10:08 December 3, 2011 by SimonDMontfort
Instead of "I couldn't continue watching." (as one prisoner said) couldn't the same prisoner have done more to have stopped the attack?
11:36 December 3, 2011 by cogito
#8 Alohart says: "Many prisoners on death row in the U.S. have been wrongly-convicted..."

Oh, really? Care to back this up? (Unfortunately, merely spouting "reactionary" at Abe does not make your case.)

#6: " the death penalty. Iran, Red China, Saudi Arabia, and the U.S...."

I always wonder if this cliche is based on a reasoning deficiency or on ignorance.

Here's the difference: rule of law and due process, which means a trial, a jury, appeals taking as long as ten years, during which time the procedures and the verdict are scrupulously re-examined along with DNA evidence, which is most often irrefutable.
15:58 December 3, 2011 by GAMBLIN QUEEN
It's easy for us to say execute/don't execute because it is not our blood that was involved. It was not my spouse, child, parent, sibiling, parent, grandparent, or best friend that was victimized.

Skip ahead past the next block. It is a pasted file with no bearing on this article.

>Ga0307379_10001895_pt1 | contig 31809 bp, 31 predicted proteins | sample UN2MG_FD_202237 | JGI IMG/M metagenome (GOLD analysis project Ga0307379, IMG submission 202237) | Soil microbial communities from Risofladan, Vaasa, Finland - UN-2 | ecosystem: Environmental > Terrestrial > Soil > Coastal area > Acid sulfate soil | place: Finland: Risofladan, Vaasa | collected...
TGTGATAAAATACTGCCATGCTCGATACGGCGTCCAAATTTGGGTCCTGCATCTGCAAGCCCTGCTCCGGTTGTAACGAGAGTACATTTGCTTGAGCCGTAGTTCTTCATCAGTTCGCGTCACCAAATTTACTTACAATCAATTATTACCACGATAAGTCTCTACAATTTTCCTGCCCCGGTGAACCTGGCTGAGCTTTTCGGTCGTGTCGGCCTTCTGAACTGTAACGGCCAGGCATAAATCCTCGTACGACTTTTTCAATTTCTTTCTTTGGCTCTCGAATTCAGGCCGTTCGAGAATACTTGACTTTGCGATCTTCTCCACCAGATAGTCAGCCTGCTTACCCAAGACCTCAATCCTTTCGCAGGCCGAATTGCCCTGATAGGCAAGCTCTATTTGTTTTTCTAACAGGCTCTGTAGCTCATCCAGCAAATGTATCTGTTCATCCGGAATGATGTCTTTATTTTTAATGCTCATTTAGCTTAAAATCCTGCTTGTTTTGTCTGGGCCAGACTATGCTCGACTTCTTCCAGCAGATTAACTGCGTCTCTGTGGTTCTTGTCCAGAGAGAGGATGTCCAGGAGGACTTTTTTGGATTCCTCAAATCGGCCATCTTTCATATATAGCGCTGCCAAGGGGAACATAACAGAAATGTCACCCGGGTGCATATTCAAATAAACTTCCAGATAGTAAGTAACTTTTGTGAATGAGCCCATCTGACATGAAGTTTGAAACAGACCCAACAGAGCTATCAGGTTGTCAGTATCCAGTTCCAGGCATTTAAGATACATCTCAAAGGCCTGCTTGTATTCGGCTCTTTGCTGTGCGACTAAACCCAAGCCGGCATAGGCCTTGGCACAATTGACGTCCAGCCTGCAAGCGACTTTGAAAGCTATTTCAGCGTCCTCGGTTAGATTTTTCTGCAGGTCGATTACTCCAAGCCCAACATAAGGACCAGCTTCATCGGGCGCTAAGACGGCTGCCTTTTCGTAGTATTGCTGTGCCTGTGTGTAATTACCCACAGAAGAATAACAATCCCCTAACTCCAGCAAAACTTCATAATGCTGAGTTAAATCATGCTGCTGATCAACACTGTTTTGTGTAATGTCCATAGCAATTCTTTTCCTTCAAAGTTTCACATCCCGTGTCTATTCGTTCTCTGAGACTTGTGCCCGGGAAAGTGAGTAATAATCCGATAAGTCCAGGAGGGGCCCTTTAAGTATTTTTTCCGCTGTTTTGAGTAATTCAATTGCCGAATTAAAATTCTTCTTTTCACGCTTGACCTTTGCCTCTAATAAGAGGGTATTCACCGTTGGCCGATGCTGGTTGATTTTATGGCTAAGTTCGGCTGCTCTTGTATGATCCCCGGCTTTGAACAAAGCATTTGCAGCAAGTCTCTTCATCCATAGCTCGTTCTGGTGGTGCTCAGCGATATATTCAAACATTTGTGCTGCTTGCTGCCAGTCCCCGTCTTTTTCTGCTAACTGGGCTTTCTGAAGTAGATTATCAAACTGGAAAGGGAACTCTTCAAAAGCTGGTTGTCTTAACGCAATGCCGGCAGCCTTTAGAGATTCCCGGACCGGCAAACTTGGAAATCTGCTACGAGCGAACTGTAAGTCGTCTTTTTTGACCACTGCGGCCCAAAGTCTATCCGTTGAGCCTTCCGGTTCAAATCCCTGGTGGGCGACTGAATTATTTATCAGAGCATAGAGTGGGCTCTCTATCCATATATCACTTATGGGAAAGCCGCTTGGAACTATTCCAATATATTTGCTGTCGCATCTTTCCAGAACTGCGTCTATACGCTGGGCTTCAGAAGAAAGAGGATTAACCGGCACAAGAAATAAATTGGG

Not making excuses for the perp. But if I had to sit up and listen to what happened and see the evidence presented, death row and life sentences would be a thing of the past.

Yes, there are a lot of innocent men on death row. And for 99.99% of them in their mind they are innocent.

My question is "What really happened?"

I've learned that prosecuter and defense will negotiate what will and will not be presented in court. So, for every case in court ask yourself what evidence was negotiated out so the trial would go quick-fast-and in a hurry.

Yes this crime was captured on video and witnessed.

I say "beat his azz like he beat this woman."

Let the punishment fit the crime. Let the family members of the victim administer the punishment. Give the family members steel rods and let each one of them beat the perp. the way he beat this woman.

Had she been related to someone higher up there would be no question on how this would end. Don't let her death be a joke.

EXECUTE THIS SORRY PIECE OF SH*T!!!!
23:07 December 3, 2011 by Errantacademic
As an American, there's one thing that puzzles me. What on Earth was a woman doing guarding a man? It's just common sense that she would stand no chance against him. The system that puts women in a position they can't control is also responsible for this poor girl's death.
08:09 December 4, 2011 by RobinHood
Why are countries that still have the death penalty all such horrible places?
10:31 December 4, 2011 by Morenikeji
What makes the life of a guard worthier than the life of other people killed and their killers gets a fixed-term sentence?
10:46 December 4, 2011 by Global1
This is not about justice or revenge #2. It is about a dangerous man who cannot live in community.